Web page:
Mrs. Foltz, School Librarian

Banned Books Week celebrates the right to read. Every October the American Library Association releases a list of the most challenged books from around the States. When a book is challenged, it is asked to be removed from a library’s collection for material that is thought to be inappropriate for the intended patrons. Here at Powhatan we teach Banned Books through a lens of perspective for grades K-5. Students read books that have been challenged many years ago and are asked to put themselves in another reader’s shoes in order to guess why the book was challenged. Often times our students empathize with other readers for books that were challenged for being too scary (Where the Wild Things Are) or promoting disruptive behavior (also Where the Wild Things Are). We are able to have conversations about why The Snowy Day was first challenged, and how our own perspective on books changes over time. Celebrating Banned Books Week also reinforces why we teach students to choose a “just right book” and how books have the power to broaden our own perspectives.



Mrs. Robb, Eighth Grade Language Arts Teacher

Take a look at the extensive lists of the most frequently banned books, and you will be surprised to see such a wide variety of literature represented. Take the Harry Potter series, for example. You might scratch your head and ask yourself, “Why would these books be banned? What could possibly be the objection to literature that has ignited the passion for reading in so many young people and adults alike? The same could be asked of so many books on our shelves that our students read in eighth grade such as Anne Frank: The Diary of a Young Girl and To Kill a Mockingbird. These are not only beautifully written, wonderful stories, they also teach our students about history and humanity. Through books such as these, our students encounter people who are different from themselves, and they expand their understanding of other cultures. As the characters in the books struggle through relatable personal challenges, so do our students. As they discuss these characters and their conflicts, they realize they are not alone being uncertain or dissatisfied with the way things are, and as their characters make choices, so do they. Making these connections helps our students form their own opinions and define their core values as to what is right and wrong.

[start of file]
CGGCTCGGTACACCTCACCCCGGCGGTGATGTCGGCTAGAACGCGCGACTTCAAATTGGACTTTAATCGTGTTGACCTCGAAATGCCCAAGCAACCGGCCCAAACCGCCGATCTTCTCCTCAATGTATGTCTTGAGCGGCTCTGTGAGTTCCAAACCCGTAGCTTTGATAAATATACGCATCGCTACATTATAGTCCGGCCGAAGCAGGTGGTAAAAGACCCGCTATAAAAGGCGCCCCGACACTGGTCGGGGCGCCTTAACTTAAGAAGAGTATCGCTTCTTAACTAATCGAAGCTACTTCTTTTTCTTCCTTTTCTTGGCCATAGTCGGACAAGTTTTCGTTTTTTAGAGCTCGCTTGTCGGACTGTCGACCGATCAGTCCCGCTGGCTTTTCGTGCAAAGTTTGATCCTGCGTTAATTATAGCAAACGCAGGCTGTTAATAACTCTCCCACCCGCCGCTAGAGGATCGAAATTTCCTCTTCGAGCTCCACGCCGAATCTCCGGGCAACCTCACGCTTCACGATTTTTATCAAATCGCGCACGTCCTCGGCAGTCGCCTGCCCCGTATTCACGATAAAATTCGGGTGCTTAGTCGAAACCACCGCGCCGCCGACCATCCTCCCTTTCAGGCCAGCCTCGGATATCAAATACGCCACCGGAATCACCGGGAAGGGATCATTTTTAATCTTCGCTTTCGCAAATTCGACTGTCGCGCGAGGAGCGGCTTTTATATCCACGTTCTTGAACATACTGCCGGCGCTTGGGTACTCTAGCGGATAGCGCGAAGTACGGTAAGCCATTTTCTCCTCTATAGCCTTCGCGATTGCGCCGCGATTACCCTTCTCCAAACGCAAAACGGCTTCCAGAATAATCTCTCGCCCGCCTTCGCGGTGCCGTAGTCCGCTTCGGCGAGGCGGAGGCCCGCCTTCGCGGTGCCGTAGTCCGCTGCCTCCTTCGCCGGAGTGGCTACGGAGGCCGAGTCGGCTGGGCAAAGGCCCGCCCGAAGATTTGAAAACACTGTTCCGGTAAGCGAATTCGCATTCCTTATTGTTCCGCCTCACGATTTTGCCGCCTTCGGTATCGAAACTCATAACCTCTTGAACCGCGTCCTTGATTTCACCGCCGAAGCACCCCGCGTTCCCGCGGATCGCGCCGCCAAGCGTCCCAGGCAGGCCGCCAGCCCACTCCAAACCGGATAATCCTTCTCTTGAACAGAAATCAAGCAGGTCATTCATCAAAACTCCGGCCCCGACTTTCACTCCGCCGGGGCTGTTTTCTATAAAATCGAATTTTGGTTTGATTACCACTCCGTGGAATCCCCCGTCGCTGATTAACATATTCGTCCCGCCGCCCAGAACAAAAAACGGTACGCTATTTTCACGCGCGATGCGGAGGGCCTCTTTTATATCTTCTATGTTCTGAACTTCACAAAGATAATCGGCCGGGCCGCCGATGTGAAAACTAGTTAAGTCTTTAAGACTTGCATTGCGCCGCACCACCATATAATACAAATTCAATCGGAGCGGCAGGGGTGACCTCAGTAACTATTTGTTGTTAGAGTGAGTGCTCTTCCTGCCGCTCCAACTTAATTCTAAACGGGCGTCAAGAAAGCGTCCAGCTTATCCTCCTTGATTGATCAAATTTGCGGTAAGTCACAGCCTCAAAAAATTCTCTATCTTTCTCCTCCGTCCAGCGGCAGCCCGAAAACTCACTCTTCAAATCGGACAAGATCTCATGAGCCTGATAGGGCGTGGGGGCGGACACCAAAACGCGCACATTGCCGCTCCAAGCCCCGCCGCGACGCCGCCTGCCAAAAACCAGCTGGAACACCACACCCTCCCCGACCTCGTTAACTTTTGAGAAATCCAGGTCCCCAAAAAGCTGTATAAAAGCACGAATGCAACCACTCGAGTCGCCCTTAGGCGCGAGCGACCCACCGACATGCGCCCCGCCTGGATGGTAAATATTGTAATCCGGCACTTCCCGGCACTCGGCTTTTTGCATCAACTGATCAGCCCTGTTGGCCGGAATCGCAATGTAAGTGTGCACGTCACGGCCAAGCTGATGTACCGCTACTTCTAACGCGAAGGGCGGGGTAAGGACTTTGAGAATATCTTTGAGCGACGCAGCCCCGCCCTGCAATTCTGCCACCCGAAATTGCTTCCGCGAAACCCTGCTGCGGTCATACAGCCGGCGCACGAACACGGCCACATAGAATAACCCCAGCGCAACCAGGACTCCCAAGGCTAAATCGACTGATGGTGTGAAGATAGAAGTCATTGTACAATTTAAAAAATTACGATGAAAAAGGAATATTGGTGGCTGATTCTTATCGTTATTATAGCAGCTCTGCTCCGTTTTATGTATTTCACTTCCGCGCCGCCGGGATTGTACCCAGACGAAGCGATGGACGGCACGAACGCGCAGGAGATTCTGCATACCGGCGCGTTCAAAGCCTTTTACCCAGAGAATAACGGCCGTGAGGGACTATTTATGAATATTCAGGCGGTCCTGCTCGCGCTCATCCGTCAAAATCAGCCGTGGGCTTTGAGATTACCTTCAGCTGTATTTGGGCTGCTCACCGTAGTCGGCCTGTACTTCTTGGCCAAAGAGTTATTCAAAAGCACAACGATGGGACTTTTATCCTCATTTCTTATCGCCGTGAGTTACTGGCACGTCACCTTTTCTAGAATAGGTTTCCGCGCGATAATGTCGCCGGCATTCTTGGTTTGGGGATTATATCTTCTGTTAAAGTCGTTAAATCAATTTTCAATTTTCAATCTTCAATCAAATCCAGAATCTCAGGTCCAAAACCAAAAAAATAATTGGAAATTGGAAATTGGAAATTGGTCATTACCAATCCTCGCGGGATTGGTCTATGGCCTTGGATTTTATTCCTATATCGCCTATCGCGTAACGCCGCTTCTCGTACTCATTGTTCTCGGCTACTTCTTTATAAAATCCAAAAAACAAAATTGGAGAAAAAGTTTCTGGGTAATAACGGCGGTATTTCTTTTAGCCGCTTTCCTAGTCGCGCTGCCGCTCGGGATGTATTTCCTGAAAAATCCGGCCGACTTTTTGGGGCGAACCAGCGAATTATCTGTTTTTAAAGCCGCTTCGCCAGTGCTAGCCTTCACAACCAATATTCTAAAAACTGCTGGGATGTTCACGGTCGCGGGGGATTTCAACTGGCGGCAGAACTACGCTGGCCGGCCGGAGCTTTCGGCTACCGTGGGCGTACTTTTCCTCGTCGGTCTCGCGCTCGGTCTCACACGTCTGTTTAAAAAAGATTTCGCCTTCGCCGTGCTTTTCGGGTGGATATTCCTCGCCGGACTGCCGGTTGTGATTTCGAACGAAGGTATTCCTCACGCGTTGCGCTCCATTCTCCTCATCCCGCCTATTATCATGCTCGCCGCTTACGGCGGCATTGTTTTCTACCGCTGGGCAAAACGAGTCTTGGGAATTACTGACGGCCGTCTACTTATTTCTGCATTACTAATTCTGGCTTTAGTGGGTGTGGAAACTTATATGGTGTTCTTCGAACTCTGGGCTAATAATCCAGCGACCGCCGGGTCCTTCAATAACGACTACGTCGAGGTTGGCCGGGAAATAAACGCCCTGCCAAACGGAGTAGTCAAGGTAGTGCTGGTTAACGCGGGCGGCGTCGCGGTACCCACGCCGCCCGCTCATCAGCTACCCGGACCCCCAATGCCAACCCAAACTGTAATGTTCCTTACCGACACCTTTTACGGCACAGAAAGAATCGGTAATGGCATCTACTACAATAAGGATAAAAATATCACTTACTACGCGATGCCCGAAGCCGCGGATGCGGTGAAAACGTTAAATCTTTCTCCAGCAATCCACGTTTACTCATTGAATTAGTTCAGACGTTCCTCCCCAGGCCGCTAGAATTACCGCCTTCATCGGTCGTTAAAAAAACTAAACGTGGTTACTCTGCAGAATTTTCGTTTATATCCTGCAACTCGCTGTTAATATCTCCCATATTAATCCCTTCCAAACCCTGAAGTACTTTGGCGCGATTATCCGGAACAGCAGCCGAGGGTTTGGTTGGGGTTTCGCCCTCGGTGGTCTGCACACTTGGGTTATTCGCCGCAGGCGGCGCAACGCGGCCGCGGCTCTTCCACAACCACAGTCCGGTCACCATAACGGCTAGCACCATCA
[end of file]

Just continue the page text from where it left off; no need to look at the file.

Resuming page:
On a lighter note, think about one of Powhatan’s most beloved traditions – the annual eighth grade Shakespeare production. Shakespeare is often referred to as the greatest writer in the history of the English language, so thankfully Powhatan students continue to study and perform his work on stage each year. Consider his range of topics that would put book banners on high alert: love, lust, deceit, revenge, adultery, jealousy, the supernatural, politics, religion, sexuality, disparity amongst the haves and have-nots and women versus men, violence…in Richard III, Richard does away with no less than 11 characters who stand in the way of what he wants in the matter of 2 hours! Richard gossips, knowingly spreads false rumors, outright lies to his own kin, breaks promises, and manipulates and uses others for personal gain. Our students are appalled and at the same time fascinated with this complex character. As they read and deliver their lines, they can decipher what is true versus false and form opinions about Richard and other characters as to what is right versus wrong. They will not only not emulate his poor behavior, they will be more cognizant of it when they see it surface in others and champion against it. As per the Global Education Network, “Shakespeare’s plays show the comedy, tragedy, promise, and despair that is the human condition. If these works are guilty of anything, it’s in showing us the folly and the faults in ourselves. Great literature does not glorify or promote what is wrong in society; it shines a light upon the darkness in hopes that dialogue and reason may help us overcome those faults and to rise above.”